Speaking to Today's Zaman on Thursday, Atalay said Turkey is playing an active role in the reconstruction of the Middle East as it undergoes a wave of change from the Arab Spring revolutions.
Also on Thursday in Ankara, a security cooperation agreement was signed between the interior ministries of Turkey and Tunisia.
Interior Minister İdris Naim Şahin expressed Turkey's readiness to give assistance to Tunisia's security forces in every field.
The agreement envisages cooperation in countering crimes such as terrorism, organized crime, illegal migration, human trafficking and illicit drug trafficking.
“We consider Tunisia a gateway for Turkey to the African continent and within the scope of our broadening interaction with Africa we want to develop cooperation with the country in every field,” Şahin noted.
Tunisian Interior Minister Ali Laareydh said more agreements between Turkey and Tunisia are on the agenda, and that Tunisia's aim is to boost cooperation with Turkey in its own restructuring efforts.
Tunisians ousted the 23-year dictatorship of Zine al-Abidine Ben Ali in January 2011 and elected a government led by an Islamic party, Al-Nahda, that also includes secular parties in its coalition.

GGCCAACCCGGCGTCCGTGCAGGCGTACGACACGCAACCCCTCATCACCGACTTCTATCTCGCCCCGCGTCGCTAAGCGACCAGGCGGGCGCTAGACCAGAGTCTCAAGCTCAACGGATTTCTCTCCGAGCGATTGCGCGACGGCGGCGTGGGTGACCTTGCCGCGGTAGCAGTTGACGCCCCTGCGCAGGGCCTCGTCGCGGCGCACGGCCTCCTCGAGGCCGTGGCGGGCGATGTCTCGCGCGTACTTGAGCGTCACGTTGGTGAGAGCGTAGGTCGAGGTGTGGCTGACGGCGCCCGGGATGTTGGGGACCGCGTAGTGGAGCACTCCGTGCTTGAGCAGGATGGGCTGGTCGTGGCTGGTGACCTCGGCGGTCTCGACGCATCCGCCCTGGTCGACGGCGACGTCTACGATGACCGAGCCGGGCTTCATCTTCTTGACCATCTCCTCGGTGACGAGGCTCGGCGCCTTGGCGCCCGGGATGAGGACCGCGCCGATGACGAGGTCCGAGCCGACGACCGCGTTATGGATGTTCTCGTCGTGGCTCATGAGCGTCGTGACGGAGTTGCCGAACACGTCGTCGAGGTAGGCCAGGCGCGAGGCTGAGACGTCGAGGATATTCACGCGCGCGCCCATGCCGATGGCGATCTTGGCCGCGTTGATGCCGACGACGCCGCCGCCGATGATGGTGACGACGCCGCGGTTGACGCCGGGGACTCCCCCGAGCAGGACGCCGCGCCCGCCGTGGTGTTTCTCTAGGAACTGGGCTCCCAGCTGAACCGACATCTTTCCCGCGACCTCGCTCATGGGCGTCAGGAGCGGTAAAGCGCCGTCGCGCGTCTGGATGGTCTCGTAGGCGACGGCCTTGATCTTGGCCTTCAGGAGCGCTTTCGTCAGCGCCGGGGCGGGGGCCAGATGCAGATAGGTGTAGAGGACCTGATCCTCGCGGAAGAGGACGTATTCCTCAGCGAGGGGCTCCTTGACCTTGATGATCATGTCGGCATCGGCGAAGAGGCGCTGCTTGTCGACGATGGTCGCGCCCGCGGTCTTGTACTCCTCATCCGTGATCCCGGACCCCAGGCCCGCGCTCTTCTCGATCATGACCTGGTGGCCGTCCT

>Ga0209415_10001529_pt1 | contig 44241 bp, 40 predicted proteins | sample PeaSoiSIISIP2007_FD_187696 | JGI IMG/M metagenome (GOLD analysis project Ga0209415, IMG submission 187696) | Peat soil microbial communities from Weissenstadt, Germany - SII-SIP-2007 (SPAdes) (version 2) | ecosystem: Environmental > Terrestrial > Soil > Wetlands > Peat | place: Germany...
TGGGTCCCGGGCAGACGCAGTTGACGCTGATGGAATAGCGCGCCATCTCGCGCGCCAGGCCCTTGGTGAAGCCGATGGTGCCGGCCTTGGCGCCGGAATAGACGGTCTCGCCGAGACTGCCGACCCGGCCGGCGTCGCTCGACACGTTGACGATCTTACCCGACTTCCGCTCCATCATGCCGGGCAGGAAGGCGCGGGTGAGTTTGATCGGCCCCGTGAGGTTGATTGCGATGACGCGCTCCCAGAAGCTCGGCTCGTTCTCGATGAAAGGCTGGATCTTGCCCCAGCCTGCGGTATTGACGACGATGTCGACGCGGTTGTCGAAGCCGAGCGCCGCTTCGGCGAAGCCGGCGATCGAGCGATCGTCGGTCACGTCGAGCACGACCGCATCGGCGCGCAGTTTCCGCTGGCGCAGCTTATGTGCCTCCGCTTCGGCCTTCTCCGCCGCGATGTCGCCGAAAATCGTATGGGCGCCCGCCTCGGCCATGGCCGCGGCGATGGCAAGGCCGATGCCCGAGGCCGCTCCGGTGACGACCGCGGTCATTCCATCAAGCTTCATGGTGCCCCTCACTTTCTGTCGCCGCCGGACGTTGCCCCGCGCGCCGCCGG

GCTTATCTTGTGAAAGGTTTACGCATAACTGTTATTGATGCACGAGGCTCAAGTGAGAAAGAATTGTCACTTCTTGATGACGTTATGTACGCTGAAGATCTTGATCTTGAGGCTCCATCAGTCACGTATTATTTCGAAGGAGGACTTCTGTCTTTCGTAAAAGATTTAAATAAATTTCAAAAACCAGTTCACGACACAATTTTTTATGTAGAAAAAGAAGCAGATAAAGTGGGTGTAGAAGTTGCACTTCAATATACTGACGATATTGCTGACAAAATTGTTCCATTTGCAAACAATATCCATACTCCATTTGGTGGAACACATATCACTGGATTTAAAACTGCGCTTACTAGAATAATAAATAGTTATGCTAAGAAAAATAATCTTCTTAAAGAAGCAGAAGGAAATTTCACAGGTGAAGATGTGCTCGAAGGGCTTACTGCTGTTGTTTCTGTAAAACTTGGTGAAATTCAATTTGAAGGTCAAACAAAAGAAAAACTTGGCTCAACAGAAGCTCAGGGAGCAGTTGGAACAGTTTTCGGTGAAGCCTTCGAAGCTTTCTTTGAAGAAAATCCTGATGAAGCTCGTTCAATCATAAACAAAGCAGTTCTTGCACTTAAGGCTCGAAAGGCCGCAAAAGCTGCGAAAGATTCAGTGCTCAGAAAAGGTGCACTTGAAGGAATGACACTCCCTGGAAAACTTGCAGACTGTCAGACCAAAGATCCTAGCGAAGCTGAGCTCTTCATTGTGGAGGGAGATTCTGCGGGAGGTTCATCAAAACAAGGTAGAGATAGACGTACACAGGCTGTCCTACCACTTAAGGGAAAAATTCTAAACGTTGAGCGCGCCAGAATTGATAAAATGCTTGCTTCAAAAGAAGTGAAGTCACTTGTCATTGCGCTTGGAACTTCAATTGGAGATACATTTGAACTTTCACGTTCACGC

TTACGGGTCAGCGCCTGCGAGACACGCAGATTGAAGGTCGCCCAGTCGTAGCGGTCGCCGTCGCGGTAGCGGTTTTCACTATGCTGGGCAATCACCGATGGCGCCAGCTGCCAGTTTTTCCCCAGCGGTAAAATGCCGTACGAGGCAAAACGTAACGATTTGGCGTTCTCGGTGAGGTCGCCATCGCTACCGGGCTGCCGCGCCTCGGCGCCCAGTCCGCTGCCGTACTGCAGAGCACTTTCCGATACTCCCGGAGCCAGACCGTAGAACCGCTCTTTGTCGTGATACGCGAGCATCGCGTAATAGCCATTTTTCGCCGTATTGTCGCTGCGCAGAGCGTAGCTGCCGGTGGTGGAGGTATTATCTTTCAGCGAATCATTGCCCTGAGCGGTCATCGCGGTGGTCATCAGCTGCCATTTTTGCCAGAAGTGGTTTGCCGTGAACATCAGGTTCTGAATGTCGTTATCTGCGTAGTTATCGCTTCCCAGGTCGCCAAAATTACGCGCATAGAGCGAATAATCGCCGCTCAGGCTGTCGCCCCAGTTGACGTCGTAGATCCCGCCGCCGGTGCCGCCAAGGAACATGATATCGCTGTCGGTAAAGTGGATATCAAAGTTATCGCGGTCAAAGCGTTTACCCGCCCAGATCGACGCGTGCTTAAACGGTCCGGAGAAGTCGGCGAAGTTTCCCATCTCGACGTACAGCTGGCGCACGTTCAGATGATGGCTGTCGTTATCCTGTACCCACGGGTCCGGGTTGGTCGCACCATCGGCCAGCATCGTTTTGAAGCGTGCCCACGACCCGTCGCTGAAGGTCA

Recently, the country has seen a series of clashes between hard-line Islamist groups like Salafis and more secular elites.
“There are many provocative actions ongoing in Tunisia. In particular, there are elements trying to instigate political action by Salafis, from both inside and outside Tunisia. Some groups among Salafis acknowledge this and are concerned about that matter,” Atalay claimed.
Salafis demand that Islamic (Shariah) law be included in the new constitution, contrary to the aspirations of more secular groups in the country.
The latest clash flared up in Tunisia on Monday, during a protest of hard-liners against a TV channel regarding the continuing presence of people they deem holdovers from the old regime at the channel.
Two police officers were wounded during the clash, according to international media outlets.